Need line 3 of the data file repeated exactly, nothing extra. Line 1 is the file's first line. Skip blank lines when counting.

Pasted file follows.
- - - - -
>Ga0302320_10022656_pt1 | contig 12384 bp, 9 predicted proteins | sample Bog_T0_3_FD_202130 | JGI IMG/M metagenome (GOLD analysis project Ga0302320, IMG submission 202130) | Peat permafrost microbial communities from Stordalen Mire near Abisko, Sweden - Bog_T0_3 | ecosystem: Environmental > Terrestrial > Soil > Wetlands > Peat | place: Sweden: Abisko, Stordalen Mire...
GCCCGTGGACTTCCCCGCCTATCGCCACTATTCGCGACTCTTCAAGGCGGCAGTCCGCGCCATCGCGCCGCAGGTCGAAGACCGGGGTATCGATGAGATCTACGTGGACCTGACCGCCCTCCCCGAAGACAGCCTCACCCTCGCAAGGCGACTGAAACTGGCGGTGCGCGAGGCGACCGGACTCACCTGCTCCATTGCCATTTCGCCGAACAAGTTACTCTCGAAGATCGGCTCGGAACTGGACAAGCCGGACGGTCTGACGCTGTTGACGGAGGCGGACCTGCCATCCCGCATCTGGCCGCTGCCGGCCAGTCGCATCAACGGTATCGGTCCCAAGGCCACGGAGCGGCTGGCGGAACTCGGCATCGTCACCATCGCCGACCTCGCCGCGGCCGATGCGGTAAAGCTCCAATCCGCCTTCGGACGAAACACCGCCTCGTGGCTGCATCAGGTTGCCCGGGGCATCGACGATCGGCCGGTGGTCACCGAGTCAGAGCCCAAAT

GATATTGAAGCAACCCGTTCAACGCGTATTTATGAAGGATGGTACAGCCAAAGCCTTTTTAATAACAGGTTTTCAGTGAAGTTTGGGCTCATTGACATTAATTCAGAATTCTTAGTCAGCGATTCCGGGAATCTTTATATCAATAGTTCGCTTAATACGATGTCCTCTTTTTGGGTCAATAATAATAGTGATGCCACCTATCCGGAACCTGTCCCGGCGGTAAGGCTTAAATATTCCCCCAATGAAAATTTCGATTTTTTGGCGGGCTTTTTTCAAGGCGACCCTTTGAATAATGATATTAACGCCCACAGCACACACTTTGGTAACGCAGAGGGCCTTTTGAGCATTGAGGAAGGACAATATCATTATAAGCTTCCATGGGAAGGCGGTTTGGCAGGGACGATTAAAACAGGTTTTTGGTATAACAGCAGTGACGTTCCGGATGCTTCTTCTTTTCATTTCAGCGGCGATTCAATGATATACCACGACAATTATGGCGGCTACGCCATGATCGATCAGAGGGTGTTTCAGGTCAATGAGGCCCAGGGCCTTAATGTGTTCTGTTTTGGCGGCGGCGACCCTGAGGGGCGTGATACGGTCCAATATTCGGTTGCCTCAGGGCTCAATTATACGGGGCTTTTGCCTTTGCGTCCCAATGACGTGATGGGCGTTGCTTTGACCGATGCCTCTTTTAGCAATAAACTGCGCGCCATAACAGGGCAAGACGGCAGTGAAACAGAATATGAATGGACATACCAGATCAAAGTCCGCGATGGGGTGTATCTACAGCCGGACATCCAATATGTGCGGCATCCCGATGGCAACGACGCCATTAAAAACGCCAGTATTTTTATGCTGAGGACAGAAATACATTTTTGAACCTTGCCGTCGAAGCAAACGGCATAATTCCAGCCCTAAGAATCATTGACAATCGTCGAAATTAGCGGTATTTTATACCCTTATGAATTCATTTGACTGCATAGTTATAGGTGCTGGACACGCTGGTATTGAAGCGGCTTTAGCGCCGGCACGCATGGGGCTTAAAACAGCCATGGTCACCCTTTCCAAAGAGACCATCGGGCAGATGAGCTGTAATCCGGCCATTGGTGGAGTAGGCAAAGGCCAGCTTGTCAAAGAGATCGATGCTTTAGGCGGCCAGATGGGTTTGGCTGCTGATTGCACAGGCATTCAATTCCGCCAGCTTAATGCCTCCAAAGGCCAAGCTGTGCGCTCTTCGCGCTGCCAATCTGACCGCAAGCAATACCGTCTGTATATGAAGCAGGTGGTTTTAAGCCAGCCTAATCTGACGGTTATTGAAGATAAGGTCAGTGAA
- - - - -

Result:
GATATTGAAGCAACCCGTTCAACGCGTATTTATGAAGGATGGTACAGCCAAAGCCTTTTTAATAACAGGTTTTCAGTGAAGTTTGGGCTCATTGACATTAATTCAGAATTCTTAGTCAGCGATTCCGGGAATCTTTATATCAATAGTTCGCTTAATACGATGTCCTCTTTTTGGGTCAATAATAATAGTGATGCCACCTATCCGGAACCTGTCCCGGCGGTAAGGCTTAAATATTCCCCCAATGAAAATTTCGATTTTTTGGCGGGCTTTTTTCAAGGCGACCCTTTGAATAATGATATTAACGCCCACAGCACACACTTTGGTAACGCAGAGGGCCTTTTGAGCATTGAGGAAGGACAATATCATTATAAGCTTCCATGGGAAGGCGGTTTGGCAGGGACGATTAAAACAGGTTTTTGGTATAACAGCAGTGACGTTCCGGATGCTTCTTCTTTTCATTTCAGCGGCGATTCAATGATATACCACGACAATTATGGCGGCTACGCCATGATCGATCAGAGGGTGTTTCAGGTCAATGAGGCCCAGGGCCTTAATGTGTTCTGTTTTGGCGGCGGCGACCCTGAGGGGCGTGATACGGTCCAATATTCGGTTGCCTCAGGGCTCAATTATACGGGGCTTTTGCCTTTGCGTCCCAATGACGTGATGGGCGTTGCTTTGACCGATGCCTCTTTTAGCAATAAACTGCGCGCCATAACAGGGCAAGACGGCAGTGAAACAGAATATGAATGGACATACCAGATCAAAGTCCGCGATGGGGTGTATCTACAGCCGGACATCCAATATGTGCGGCATCCCGATGGCAACGACGCCATTAAAAACGCCAGTATTTTTATGCTGAGGACAGAAATACATTTTTGAACCTTGCCGTCGAAGCAAACGGCATAATTCCAGCCCTAAGAATCATTGACAATCGTCGAAATTAGCGGTATTTTATACCCTTATGAATTCATTTGACTGCATAGTTATAGGTGCTGGACACGCTGGTATTGAAGCGGCTTTAGCGCCGGCACGCATGGGGCTTAAAACAGCCATGGTCACCCTTTCCAAAGAGACCATCGGGCAGATGAGCTGTAATCCGGCCATTGGTGGAGTAGGCAAAGGCCAGCTTGTCAAAGAGATCGATGCTTTAGGCGGCCAGATGGGTTTGGCTGCTGATTGCACAGGCATTCAATTCCGCCAGCTTAATGCCTCCAAAGGCCAAGCTGTGCGCTCTTCGCGCTGCCAATCTGACCGCAAGCAATACCGTCTGTATATGAAGCAGGTGGTTTTAAGCCAGCCTAATCTGACGGTTATTGAAGATAAGGTCAGTGAA